Thursday, March 26, 2015

Some Ways To Help Reduce Anxiety

Hey friends,

As you may or may not already be aware, I have struggled with anxiety from an early age. I have discussed my anxiety a bit on here before, which I will link here, but I still find it important to continue educating myself on how to manage it. I have come up with a list of things I do when I feel  anxiety creeping in. I also took some photos to accompany the list because I've found looking at pretty images helps reduce my anxiety and allows me to daydream of happier things.

Light a candle. Lighting affects our minds and moods more than we realize. I prefer natural daylight during the day. Fluorescent lighting truly gives me a headache, so I have to get outside as often as I can. At night, I like turning on my little lamps and lighting candles around my room so that my brain understands that it is finally time to unwind. If you find that your anxiety levels are already pretty bad and you cannot fall asleep, then get up and get out of your dark room. Turn on a light and read until your eyes feel heavy and then turn the lights off. Forcing yourself to lie in the dark while your mind is consumed with anxious thoughts will only worsen the situation.You will begin thinking about how much sleep you are losing and how tired you will be the next day and it perpetuates your already anxious mind. It's best to just get out of bed and do something until you are tired.


Take a bath or shower. The entire process of drawing a bath is soothing to me. I don't take them that often, but when I do I feel more relaxed. I usually opt for a shower and I make sure to slather myself  with lavender oil afterward.
 
Listen to music that soothes you. Whatever music calms you down and helps you feel tired is the best. I distinctly remember falling asleep to Iron & Wine when I was 19. Music that your soul feels connected to will help heal you in ways I can't even begin to describe. I just know that any time I am feeling blue, I turn to music. It's my favorite escape.


Focus on a small task. Whether it's making a cup of tea or washing the dishes, give yourself something to do. I mentioned this in my original anxiety post, but it is very important to focus on the present moment when you struggle with anxiety. One of my favorite quotes is, "If you are depressed, you are living in the past. If you are anxious, you are living in the future. If you are at peace, you are living in the present." Focus on what is in front of you, on every single thing you are doing in this particular moment, and remember that the things you are dwelling on are not happening. You are in this moment and you are safe.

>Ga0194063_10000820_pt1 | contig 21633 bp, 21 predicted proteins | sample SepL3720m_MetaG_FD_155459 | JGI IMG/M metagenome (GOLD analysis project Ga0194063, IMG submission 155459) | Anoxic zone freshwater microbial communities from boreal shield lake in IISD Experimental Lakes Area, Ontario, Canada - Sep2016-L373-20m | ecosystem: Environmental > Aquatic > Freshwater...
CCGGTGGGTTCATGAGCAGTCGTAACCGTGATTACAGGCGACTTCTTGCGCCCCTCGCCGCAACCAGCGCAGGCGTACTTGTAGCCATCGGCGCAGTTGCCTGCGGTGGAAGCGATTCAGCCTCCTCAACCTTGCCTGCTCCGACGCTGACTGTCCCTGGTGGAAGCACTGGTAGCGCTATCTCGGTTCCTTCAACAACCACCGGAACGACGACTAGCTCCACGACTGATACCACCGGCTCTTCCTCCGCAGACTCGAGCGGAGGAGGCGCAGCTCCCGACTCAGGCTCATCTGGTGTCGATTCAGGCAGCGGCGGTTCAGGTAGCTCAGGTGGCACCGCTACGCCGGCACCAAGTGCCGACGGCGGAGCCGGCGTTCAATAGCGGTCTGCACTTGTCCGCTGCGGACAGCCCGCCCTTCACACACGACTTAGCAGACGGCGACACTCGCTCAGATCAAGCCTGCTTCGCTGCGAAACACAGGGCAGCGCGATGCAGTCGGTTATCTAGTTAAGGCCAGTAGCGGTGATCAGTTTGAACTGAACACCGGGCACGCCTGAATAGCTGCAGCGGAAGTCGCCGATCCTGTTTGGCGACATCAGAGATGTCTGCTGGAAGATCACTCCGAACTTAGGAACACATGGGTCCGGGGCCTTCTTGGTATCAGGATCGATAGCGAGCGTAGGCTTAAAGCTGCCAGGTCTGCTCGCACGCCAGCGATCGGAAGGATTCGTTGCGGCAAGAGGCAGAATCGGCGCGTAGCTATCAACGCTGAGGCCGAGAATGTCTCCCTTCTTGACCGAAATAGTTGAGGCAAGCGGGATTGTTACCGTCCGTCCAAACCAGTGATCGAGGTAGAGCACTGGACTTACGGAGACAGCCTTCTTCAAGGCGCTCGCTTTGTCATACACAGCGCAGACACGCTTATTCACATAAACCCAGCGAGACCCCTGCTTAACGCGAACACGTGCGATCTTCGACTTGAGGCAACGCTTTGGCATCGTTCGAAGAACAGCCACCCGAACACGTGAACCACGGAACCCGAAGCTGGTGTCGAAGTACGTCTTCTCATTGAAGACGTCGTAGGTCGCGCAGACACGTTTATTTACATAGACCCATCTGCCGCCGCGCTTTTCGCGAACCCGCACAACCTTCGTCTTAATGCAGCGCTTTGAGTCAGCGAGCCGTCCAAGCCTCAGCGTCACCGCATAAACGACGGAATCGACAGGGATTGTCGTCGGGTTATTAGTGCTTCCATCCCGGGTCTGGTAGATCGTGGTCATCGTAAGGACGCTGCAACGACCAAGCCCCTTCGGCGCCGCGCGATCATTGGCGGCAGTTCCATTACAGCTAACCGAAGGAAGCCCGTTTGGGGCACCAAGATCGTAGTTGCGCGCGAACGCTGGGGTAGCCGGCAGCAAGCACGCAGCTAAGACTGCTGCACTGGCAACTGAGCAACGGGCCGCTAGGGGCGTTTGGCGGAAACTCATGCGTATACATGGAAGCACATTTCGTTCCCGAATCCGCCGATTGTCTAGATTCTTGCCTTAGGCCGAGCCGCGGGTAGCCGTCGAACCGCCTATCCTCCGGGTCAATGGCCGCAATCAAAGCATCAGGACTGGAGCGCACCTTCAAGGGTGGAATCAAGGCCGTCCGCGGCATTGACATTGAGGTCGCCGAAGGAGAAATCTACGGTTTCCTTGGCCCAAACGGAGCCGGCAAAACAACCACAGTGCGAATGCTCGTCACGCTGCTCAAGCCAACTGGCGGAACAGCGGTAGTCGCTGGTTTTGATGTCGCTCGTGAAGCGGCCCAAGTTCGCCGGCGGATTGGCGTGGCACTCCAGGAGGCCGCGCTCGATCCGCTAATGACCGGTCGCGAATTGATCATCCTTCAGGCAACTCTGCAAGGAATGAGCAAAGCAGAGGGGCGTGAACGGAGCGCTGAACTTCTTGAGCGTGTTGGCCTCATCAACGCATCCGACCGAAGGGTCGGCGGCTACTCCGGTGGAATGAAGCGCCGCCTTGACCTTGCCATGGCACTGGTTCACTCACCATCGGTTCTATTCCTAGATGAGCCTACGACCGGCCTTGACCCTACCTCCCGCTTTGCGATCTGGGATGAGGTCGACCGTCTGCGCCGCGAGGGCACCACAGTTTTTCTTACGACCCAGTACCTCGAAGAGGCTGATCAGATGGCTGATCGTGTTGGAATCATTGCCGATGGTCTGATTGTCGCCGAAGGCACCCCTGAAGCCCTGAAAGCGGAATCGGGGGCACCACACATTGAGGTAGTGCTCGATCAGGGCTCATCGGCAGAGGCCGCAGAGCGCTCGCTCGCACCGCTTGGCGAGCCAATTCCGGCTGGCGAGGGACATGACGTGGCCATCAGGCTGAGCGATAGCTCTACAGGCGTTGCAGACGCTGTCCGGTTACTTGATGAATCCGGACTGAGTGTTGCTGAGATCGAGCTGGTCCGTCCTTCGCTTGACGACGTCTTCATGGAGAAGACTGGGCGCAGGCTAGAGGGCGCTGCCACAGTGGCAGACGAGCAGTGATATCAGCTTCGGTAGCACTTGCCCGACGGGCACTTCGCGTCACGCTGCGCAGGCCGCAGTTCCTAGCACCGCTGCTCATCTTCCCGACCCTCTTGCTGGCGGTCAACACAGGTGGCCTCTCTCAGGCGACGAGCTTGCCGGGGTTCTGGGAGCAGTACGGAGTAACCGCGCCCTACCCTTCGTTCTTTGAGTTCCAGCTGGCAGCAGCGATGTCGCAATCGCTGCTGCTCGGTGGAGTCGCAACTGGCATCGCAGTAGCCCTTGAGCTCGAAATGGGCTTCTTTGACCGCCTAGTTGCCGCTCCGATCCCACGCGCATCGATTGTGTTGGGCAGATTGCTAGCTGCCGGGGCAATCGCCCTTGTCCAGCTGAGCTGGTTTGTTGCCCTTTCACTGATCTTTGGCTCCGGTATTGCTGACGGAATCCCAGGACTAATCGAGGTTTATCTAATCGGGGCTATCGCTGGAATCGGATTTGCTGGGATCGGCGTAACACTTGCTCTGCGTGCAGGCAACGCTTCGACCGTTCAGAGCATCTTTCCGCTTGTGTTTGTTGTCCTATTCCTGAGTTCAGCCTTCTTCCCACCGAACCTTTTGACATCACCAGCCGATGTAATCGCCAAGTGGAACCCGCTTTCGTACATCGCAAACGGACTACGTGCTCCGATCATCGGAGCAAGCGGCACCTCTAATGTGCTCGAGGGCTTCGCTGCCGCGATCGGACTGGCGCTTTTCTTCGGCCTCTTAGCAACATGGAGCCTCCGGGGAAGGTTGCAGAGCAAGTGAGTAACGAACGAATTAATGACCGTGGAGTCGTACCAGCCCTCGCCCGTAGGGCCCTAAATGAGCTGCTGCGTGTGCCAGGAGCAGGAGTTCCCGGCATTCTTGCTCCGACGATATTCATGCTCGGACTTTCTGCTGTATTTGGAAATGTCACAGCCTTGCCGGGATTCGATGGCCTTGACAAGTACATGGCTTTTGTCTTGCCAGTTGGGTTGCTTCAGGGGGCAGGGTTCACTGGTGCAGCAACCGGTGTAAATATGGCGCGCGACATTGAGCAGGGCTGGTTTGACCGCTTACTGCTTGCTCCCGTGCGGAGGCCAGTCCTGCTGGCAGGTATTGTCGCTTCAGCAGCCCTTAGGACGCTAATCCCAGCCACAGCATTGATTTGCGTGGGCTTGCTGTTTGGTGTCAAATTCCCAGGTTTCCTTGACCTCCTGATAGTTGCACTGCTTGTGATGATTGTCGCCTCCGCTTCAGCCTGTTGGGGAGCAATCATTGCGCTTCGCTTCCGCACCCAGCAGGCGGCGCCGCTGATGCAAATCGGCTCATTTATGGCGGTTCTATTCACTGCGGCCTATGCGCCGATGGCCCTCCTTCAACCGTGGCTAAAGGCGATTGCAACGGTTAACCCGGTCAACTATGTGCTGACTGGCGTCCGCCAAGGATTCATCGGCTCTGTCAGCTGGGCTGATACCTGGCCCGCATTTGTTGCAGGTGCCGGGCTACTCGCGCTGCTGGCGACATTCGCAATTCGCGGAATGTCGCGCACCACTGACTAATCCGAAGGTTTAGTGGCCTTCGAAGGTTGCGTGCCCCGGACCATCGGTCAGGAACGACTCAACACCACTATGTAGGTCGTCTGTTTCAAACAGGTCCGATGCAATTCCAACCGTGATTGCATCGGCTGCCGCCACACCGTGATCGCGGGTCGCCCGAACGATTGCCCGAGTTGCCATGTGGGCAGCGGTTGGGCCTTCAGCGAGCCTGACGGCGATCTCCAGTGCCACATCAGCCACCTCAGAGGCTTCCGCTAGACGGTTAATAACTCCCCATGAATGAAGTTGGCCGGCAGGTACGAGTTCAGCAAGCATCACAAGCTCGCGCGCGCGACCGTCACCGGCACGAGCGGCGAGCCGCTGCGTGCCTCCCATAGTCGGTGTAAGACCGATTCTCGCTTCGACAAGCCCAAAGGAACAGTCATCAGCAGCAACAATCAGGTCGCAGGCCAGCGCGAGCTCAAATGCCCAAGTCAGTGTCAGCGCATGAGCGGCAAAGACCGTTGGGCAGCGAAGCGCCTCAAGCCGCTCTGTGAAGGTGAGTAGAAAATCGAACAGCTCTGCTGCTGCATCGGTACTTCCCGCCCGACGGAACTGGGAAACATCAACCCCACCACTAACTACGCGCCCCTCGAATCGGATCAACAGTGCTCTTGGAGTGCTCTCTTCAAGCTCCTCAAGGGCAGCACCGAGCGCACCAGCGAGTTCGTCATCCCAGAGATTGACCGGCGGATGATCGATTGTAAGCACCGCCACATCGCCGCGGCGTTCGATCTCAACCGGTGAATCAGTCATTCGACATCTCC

Color. Grab a coloring book and zone out with colored pencils and crayons. Get wild and use a paint set. Coloring is said to help naturally reduce stress and I find that it helps me calm down. There are even coloring books for grown ups now, like this beauty I found at Barnes & Noble. Really any sort of creative endeavor is good for you. Any outlet that allows you to channel all of your anxious energy into something productive is worth doing.


Read a book. I know, it seems silly to suggest this, but it is the easiest way to transport yourself into a different world for awhile. Put down your phone and your iPad. They will only make you more anxious. Snuggle up with a real book and get lost in the words you are reading. You will more than likely fall asleep, which is what always ends up happening to me, but at least your mind can be at ease for a while this way.


Watch a movie. I sometimes watch an old Disney movie, like Cinderella, because I am apparently still a child. In all seriousness, a lighthearted film can really help you feel better. My go-to movie for when I'm feeling particularly anxious is Breakfast at Tiffany's. I have mentioned this before, but I am mentioning it again. The opening scene of a peaceful New York City street, the beautiful tones of the cinematography, all of it takes me to a place I want to be when I don't want to be where I am. Not to mention Audrey. Someone's voice can really calm a person down and that is exactly what Audrey's voice does for me. The best part is Holly Golightly mentions her own struggle with anxiety, calling it The Mean Reds, and it's nice to be reminded that you are not the only one feeling this way.

Get outside. I personally like to take walks or go on a long, aimless drive. But really any sort of outdoor experience is good for a person. I spend a lot of my time alone because I enjoy my solitude, but I enjoy it even more when that time is spent outdoors. I feel so much more connected to what is real and what is important. There is nothing more grounding than feeling dirt or water under your bare feet, reminding you that you exist and that everything is going to be okay.

"We often forget that we are nature. Nature is not something separate from us. So when we say that we have lost our connection to nature, we’ve lost our connection to ourselves."
 Andy Goldsworthy


I hope this helps.
Love, Amelia 

1 comment:

  1. mmm, kind helpful tips. i love drawing.. it takes me to a "non-space", where time and thoughts don't want to fight each other.. i love what you say about going outside, even though anxiety can sometimes make me want to bring myself more inward and ignore the real world, i find that doing exactly the opposite i.e being in the real world actually helps. especially when i'm in the woods i get recharged in such a short amount of time.

    -maya

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